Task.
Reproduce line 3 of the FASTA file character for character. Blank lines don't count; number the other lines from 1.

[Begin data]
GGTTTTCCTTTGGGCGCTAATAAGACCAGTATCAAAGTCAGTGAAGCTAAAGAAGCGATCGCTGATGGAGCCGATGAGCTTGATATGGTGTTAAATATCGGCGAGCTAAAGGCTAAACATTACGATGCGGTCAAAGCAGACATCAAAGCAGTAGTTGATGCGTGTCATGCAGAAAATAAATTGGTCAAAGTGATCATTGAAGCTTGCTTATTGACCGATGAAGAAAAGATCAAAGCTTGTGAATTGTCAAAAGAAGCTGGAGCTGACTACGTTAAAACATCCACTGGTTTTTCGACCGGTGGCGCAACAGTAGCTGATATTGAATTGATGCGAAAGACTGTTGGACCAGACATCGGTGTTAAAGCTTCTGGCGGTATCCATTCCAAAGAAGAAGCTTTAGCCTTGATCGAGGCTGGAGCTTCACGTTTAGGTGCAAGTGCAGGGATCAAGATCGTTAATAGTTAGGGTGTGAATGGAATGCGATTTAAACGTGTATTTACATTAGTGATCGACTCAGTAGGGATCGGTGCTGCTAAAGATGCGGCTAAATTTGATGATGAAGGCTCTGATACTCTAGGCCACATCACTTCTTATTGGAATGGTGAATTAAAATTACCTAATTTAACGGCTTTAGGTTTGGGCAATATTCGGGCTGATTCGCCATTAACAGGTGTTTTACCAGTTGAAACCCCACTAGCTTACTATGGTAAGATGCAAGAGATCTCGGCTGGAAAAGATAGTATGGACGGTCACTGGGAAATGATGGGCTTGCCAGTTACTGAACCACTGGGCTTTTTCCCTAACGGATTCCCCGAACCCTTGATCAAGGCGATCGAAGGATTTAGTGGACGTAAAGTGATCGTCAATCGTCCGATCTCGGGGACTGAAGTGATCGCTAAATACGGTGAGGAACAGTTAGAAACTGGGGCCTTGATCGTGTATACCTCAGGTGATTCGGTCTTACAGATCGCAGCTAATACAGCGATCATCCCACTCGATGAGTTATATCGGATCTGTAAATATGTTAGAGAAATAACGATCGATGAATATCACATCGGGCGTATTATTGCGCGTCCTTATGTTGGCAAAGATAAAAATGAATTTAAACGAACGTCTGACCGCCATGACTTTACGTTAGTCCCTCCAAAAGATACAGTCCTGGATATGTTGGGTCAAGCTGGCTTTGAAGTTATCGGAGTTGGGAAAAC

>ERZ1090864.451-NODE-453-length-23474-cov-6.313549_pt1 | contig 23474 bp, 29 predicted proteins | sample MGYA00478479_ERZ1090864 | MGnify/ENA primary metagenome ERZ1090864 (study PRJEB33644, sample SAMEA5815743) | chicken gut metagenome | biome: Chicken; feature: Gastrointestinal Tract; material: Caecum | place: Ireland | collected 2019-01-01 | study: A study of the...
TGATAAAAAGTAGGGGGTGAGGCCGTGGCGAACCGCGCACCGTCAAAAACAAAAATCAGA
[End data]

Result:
TGATAAAAAGTAGGGGGTGAGGCCGTGGCGAACCGCGCACCGTCAAAAACAAAAATCAGA